Pharmacy (Basel). 2021 Jul 20;9(3):127. doi: 10.3390/pharmacy9030127.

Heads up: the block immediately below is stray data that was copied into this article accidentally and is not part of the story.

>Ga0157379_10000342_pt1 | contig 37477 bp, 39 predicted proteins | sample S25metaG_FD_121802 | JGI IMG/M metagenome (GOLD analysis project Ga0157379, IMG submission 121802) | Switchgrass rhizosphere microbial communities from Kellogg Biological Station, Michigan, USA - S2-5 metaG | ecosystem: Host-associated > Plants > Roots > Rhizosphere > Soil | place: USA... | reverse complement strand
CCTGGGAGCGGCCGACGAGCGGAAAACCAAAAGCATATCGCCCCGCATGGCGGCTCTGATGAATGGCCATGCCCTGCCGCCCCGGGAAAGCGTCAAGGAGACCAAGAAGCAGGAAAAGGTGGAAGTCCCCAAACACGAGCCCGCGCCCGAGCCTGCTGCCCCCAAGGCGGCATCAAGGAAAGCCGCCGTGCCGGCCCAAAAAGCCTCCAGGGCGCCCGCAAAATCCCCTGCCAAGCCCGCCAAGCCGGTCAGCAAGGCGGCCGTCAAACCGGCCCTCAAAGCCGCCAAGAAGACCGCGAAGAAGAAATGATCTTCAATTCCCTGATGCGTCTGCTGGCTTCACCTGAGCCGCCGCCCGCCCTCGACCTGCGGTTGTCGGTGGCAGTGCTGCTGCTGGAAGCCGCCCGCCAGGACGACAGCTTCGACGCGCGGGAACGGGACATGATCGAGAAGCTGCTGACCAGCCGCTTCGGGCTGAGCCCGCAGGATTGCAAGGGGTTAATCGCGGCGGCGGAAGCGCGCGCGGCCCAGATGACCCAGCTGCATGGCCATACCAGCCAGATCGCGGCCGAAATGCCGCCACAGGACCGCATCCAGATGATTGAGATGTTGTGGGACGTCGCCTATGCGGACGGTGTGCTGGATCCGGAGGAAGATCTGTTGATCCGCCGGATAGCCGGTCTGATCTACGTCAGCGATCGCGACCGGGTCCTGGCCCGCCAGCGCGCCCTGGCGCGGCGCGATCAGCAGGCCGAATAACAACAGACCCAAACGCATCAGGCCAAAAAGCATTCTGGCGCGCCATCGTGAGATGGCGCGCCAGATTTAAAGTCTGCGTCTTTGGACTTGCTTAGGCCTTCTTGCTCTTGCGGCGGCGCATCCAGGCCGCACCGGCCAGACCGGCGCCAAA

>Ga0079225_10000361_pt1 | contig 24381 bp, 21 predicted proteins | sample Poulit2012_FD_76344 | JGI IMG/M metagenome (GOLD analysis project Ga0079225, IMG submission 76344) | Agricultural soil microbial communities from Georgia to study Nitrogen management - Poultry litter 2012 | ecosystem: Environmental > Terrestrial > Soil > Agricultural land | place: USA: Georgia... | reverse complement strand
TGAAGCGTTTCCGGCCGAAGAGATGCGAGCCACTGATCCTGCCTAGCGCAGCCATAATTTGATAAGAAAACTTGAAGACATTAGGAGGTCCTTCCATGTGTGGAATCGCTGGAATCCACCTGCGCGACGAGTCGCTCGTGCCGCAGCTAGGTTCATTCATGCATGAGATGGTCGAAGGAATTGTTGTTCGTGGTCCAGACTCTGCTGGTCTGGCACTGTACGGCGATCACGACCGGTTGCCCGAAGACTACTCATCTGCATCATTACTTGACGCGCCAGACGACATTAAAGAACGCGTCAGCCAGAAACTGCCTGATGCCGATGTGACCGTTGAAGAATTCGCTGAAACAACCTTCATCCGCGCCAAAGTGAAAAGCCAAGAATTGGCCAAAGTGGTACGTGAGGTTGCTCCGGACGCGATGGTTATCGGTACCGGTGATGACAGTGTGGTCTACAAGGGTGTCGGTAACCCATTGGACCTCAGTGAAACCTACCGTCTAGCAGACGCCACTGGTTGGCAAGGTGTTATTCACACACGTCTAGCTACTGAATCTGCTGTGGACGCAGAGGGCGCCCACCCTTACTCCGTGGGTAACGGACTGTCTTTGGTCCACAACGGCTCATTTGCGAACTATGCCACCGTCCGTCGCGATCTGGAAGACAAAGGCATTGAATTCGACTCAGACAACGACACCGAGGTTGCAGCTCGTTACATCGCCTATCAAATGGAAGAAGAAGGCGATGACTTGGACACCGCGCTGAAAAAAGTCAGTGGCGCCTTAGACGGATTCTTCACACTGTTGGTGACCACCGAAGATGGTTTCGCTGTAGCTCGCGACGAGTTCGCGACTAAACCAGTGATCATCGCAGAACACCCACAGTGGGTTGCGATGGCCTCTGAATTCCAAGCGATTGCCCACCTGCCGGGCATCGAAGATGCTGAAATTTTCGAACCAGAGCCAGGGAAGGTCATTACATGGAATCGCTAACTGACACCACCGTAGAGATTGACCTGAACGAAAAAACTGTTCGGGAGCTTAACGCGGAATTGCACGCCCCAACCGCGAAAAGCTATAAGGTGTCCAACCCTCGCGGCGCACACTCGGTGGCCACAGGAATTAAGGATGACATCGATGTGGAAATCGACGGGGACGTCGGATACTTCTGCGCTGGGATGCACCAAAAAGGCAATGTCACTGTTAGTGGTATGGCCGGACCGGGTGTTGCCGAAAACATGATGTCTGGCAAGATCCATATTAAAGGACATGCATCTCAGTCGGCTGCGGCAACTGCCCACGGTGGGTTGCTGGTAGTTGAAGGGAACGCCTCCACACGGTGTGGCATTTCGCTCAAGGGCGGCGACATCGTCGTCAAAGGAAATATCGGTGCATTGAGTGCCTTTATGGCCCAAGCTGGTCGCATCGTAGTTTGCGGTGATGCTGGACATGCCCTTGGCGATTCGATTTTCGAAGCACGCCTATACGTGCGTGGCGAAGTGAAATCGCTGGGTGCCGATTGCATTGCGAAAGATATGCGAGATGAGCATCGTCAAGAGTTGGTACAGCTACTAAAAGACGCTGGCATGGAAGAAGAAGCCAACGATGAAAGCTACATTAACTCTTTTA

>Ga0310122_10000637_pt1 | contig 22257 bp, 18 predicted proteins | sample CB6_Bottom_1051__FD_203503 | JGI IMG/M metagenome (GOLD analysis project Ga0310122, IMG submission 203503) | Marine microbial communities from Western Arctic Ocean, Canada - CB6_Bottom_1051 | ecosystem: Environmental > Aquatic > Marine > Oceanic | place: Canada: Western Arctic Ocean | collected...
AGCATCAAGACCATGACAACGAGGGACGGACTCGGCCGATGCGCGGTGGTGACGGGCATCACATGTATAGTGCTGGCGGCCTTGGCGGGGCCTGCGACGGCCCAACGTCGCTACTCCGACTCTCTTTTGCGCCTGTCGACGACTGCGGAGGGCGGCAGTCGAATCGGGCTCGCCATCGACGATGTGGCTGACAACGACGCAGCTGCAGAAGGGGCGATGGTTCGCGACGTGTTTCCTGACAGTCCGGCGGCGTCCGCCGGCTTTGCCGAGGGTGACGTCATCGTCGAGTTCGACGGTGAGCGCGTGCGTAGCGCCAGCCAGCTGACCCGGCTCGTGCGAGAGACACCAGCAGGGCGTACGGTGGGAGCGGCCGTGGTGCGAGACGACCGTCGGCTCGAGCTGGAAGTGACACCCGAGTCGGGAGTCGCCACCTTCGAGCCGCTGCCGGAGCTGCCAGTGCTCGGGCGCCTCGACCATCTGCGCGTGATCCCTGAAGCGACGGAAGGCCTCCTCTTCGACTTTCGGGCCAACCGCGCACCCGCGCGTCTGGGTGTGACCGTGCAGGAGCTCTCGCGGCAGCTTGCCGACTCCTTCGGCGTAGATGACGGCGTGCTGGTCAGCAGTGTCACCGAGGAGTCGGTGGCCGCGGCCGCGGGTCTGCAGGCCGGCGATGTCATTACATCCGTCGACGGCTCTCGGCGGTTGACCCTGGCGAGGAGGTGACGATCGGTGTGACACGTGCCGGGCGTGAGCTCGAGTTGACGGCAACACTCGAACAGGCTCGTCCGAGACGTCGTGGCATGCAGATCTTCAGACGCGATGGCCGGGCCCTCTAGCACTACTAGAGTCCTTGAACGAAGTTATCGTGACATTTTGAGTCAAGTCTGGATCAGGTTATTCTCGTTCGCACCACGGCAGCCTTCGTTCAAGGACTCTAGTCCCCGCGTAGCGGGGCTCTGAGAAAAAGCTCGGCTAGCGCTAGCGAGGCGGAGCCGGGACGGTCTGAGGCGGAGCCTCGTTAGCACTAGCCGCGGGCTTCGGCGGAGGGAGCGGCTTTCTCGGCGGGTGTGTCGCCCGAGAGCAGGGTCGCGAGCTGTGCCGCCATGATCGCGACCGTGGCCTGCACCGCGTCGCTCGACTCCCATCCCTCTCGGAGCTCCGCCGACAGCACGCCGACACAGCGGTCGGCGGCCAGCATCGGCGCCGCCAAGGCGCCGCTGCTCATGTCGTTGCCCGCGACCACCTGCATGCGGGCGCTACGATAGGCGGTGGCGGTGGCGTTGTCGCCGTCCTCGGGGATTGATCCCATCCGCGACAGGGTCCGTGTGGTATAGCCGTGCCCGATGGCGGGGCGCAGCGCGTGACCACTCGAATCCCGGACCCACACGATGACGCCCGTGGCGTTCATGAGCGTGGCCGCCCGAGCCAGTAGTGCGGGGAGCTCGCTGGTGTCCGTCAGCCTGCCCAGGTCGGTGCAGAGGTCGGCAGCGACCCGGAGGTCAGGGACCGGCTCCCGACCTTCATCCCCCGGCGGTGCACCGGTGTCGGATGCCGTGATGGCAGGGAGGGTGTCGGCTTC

Documented penicillin allergies have been associated with an increased risk of adverse outcomes. The goal of this project was to assess the effectiveness and feasibility of a pharmacist-led penicillin allergy "de-labeling" process that does not involve labor-intensive skin testing or direct oral challenges. Adult patients with penicillin allergies were identified and interviewed by an infectious diseases pharmacy resident during a 3-month pilot period. Using an evidence-based standardized checklist, the pharmacist determined if an allergy qualified for de-labeling. In total, 66 patients were interviewed during the pilot period. The average time spent was 5.2 min per patient interviewed. Twelve patients (18%) met the criteria for de-labeling and consented to the removal of the allergy. Four patients (6%) met the criteria but declined removal of the allergy. In brief, 58.3% of patients (7/12) who were de-labeled and 50% of patients (2/4) who declined de-labeling but had their allergy updated to reflect intolerance were subsequently prescribed beta-lactam antibiotics and all (9/9, 100%) were able to tolerate these agents. A pharmacist-led penicillin allergy de-labeling process utilizing a standardized checklist is an effective and feasible method for removing penicillin allergies in patients without a true allergy.